It's a very forgiving piece of kit, the saltwater spinning reel. As long as it's properly loaded with line and matched to an appropriate rod, long casting - even to the novice angler - will come quickly and easily.
Unlike traditional reels (or multiplier reels) the spinning reel's spool is orientated across the rod, and doesn't rotate - the line just spills over its lip during the cast.
Hence it's alternative name, the 'fixed spool' reel.
As a result, there's no mechanical part of the reel to energize - all of the energy released by the rod is used to power the lure or terminal tackle to seaward.
Using braid of much below 30lb breaking strain on traditional reels can lead to problems with the line jams on the spool, due to the small diameter of braid line.
This is a problem you don't get with spinning reels - and it's due to the oscillating line lay, which you can read about a few paragraphs below.
A decade or so ago, reels of this type were large, clunky affairs - often feeling quite cumbersome as part of a casting outfit. Today's saltwater spinning reels are generally better engineered, lighter and more compact.
Most manufacturers produce each of their models in several different sizes, often using categories roughly equating to similar capacity baitcast reels from 2000 through to 10000.
Take the excellent PENN Spinfisher V Spinning Reel for example.
This model is produced in seven sizes, from a small 3500 through to the largest model 9500.
It's worth comparing the properties of the smallest and largest models. But what does it all mean?
Spool Capacity (Mono):
Spool Capacity (Braid):
Reel Weight (oz)
Gone are the days when saltwater spinning reel spools were so deep that they had to be loaded with miles of backing line. Now they are much shallower and profiled to suit the line size they're intended for.
Many reel manufacturers include a second spool in the price, so when you're comparing like-for-like models on a cost basis it's worth taking this into account. Changing spools can be done in a matter of seconds. There's no screws to worry about, just a single push-button.
Most anglers will find that two carefully selected saltwater spinning reels, together with a second spool for each and loaded with a different line size (and maybe line type), will meet all of their needs. It will be very useful if they can, as good quality saltwater spinning reels don't come cheap...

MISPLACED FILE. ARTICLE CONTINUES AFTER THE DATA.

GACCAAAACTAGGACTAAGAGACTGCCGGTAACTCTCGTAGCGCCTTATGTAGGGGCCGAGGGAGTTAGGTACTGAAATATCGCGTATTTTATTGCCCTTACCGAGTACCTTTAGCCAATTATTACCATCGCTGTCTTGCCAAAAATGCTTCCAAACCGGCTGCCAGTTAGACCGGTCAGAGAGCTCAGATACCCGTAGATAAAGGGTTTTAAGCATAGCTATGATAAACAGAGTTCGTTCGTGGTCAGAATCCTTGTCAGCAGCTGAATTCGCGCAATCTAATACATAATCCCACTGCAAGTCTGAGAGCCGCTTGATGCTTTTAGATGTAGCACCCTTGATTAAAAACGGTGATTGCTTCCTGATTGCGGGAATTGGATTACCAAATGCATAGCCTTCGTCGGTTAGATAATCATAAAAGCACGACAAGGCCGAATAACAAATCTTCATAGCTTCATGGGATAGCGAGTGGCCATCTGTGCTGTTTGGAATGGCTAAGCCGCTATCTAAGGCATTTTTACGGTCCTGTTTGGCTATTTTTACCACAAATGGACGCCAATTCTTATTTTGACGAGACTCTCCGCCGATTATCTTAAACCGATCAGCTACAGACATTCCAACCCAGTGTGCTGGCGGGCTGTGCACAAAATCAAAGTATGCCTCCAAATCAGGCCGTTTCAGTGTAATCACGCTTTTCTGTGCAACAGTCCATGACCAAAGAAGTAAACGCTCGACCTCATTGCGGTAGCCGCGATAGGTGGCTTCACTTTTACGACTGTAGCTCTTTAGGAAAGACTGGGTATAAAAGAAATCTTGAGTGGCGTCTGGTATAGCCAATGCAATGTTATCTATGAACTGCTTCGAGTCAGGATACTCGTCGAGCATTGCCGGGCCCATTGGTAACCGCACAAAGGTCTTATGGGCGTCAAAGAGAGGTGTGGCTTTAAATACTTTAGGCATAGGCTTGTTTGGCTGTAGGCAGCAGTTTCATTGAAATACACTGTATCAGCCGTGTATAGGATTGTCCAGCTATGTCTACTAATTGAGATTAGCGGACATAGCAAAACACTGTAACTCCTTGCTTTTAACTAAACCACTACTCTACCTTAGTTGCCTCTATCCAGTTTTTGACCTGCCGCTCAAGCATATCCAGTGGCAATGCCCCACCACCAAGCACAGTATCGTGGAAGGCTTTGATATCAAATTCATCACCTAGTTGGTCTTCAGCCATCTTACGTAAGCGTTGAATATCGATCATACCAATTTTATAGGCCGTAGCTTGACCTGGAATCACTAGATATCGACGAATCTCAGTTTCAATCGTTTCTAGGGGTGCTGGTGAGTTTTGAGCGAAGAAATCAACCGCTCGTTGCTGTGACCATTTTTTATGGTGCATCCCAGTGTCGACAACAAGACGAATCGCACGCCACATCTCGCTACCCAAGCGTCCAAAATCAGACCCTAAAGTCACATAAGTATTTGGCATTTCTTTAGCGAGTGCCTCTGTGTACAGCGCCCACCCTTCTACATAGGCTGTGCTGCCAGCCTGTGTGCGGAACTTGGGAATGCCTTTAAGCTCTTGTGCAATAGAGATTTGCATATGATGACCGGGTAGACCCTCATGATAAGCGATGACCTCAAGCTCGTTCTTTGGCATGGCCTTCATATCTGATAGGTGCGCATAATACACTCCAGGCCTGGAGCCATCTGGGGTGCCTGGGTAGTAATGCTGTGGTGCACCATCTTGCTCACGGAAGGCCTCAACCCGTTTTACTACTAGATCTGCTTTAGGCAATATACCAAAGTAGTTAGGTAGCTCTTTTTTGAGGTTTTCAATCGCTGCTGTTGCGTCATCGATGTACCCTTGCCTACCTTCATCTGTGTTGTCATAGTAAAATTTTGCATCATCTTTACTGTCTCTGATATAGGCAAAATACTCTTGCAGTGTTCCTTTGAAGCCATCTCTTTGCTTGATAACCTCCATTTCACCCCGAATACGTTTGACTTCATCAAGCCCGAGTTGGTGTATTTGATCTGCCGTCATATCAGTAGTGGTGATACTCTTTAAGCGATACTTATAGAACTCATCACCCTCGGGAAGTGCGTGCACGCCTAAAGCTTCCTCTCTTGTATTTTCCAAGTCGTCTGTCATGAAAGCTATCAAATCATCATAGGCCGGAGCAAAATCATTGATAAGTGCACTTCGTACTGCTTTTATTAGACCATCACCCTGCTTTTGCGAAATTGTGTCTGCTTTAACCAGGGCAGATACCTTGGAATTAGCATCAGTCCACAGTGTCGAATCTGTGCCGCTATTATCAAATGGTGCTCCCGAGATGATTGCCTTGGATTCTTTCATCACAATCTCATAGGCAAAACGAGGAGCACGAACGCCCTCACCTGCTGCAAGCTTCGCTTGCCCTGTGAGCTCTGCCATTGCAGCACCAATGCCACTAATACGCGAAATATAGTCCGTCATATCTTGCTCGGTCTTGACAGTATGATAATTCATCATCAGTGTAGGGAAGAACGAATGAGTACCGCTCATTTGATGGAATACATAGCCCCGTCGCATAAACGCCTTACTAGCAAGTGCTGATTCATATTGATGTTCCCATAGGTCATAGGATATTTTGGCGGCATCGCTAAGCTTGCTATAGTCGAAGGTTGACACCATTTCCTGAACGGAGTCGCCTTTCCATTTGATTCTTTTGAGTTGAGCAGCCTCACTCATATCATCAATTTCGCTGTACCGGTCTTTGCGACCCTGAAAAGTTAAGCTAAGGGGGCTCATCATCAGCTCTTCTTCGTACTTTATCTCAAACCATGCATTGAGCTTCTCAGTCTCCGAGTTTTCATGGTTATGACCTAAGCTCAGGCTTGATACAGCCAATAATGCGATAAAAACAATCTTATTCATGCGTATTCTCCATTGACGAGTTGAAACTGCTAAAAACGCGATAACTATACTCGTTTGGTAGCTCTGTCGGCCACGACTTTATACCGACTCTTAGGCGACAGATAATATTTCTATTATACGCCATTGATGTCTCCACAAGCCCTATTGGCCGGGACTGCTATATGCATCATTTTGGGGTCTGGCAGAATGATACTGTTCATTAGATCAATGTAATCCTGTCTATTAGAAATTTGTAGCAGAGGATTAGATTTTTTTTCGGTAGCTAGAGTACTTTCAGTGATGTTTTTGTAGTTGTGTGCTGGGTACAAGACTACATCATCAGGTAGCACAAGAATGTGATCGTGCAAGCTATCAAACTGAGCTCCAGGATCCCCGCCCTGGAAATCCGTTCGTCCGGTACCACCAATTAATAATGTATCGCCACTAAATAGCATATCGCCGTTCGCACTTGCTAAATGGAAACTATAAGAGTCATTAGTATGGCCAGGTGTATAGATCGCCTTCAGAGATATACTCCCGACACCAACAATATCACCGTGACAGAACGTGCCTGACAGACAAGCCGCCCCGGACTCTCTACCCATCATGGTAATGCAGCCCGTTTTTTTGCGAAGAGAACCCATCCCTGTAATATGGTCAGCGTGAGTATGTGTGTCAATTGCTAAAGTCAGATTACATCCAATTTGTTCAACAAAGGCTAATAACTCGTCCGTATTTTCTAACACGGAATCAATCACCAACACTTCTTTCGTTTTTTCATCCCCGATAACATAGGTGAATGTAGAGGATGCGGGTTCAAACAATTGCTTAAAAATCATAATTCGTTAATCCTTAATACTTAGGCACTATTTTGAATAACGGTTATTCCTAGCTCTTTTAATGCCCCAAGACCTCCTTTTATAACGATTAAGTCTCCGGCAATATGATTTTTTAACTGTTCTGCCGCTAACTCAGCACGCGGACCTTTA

Whichever type of line you use, you should fill the spool almost to the brim for maximum casting range.
Ball bearings will are necessary to give the main spindle stability and smoothness; any spinning reel worth its salt will have at least 2 sets.
The reel shown above is particularly well catered for with 10. Incidentally, the '+1' relates to the roller bearing, rather than a plain rotating bush on the bale arm. This is essential if line wear is to be avoided as the bale arm wraps the line around the fixed spool.
Drag is adjusted by a knob on either the front of the reel or the back. The front drag system is preferred for saltwater fishing as it's more directly applied to the spool and is consequently more powerful than a rear drag system. The larger the reel and the more powerful the fish, the more a front drag system will be appreciated.
In the example reel above, it will come as no surprise that the larger reel has the more powerful drag.
The gear ration tells us the number of times the bale arm will rotate for each turn of the handle. Clearly the larger the spool diameter the greater the length of line that will be recovered for each turn of the spool.
Put another way, line recovery is related to the gear ratio and spool diameter
You can see that although the gear ration of the larger spinning reel is less than that of the smaller one, its rate of line recovery is much higher.
Saltwater spinning reels are very robust and require little maintenance. However the following regime will ensure long-term reliability ...
Looked after in this way, a high quality spinning reel may well last you a lifetime.
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